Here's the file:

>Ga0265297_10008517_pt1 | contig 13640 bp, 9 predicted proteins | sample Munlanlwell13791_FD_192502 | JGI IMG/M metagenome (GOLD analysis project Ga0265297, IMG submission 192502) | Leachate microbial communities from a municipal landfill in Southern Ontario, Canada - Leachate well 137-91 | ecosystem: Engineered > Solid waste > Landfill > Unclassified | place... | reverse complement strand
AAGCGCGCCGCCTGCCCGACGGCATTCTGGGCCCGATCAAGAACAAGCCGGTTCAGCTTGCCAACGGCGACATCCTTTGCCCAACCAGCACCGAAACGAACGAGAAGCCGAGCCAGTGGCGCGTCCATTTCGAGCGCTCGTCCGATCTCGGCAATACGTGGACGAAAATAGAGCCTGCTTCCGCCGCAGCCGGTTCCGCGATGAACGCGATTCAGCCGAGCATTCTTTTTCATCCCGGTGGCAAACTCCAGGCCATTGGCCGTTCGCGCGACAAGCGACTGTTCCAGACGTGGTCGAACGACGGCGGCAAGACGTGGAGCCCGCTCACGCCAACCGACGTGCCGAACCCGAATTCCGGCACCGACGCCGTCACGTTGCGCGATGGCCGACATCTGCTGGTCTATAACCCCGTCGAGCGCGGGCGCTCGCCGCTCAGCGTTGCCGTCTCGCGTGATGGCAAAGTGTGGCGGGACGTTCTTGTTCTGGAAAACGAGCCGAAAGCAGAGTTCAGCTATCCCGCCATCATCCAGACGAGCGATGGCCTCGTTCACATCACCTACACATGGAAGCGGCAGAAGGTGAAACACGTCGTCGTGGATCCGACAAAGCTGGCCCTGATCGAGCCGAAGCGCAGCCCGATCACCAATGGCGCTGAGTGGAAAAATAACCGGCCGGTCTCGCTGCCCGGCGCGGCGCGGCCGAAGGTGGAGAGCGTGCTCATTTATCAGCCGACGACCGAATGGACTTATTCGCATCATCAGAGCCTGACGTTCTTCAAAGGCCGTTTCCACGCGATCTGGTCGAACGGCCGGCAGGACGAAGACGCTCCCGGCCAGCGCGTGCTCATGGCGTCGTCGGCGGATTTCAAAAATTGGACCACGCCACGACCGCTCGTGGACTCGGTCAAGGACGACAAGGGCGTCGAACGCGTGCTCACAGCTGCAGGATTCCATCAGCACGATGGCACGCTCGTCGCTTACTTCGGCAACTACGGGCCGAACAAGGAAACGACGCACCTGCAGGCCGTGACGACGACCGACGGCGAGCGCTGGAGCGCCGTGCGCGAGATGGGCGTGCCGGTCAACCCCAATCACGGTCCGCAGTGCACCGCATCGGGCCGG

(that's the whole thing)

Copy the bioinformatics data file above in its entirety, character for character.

>Ga0265297_10008517_pt1 | contig 13640 bp, 9 predicted proteins | sample Munlanlwell13791_FD_192502 | JGI IMG/M metagenome (GOLD analysis project Ga0265297, IMG submission 192502) | Leachate microbial communities from a municipal landfill in Southern Ontario, Canada - Leachate well 137-91 | ecosystem: Engineered > Solid waste > Landfill > Unclassified | place... | reverse complement strand
AAGCGCGCCGCCTGCCCGACGGCATTCTGGGCCCGATCAAGAACAAGCCGGTTCAGCTTGCCAACGGCGACATCCTTTGCCCAACCAGCACCGAAACGAACGAGAAGCCGAGCCAGTGGCGCGTCCATTTCGAGCGCTCGTCCGATCTCGGCAATACGTGGACGAAAATAGAGCCTGCTTCCGCCGCAGCCGGTTCCGCGATGAACGCGATTCAGCCGAGCATTCTTTTTCATCCCGGTGGCAAACTCCAGGCCATTGGCCGTTCGCGCGACAAGCGACTGTTCCAGACGTGGTCGAACGACGGCGGCAAGACGTGGAGCCCGCTCACGCCAACCGACGTGCCGAACCCGAATTCCGGCACCGACGCCGTCACGTTGCGCGATGGCCGACATCTGCTGGTCTATAACCCCGTCGAGCGCGGGCGCTCGCCGCTCAGCGTTGCCGTCTCGCGTGATGGCAAAGTGTGGCGGGACGTTCTTGTTCTGGAAAACGAGCCGAAAGCAGAGTTCAGCTATCCCGCCATCATCCAGACGAGCGATGGCCTCGTTCACATCACCTACACATGGAAGCGGCAGAAGGTGAAACACGTCGTCGTGGATCCGACAAAGCTGGCCCTGATCGAGCCGAAGCGCAGCCCGATCACCAATGGCGCTGAGTGGAAAAATAACCGGCCGGTCTCGCTGCCCGGCGCGGCGCGGCCGAAGGTGGAGAGCGTGCTCATTTATCAGCCGACGACCGAATGGACTTATTCGCATCATCAGAGCCTGACGTTCTTCAAAGGCCGTTTCCACGCGATCTGGTCGAACGGCCGGCAGGACGAAGACGCTCCCGGCCAGCGCGTGCTCATGGCGTCGTCGGCGGATTTCAAAAATTGGACCACGCCACGACCGCTCGTGGACTCGGTCAAGGACGACAAGGGCGTCGAACGCGTGCTCACAGCTGCAGGATTCCATCAGCACGATGGCACGCTCGTCGCTTACTTCGGCAACTACGGGCCGAACAAGGAAACGACGCACCTGCAGGCCGTGACGACGACCGACGGCGAGCGCTGGAGCGCCGTGCGCGAGATGGGCGTGCCGGTCAACCCCAATCACGGTCCGCAGTGCACCGCATCGGGCCGG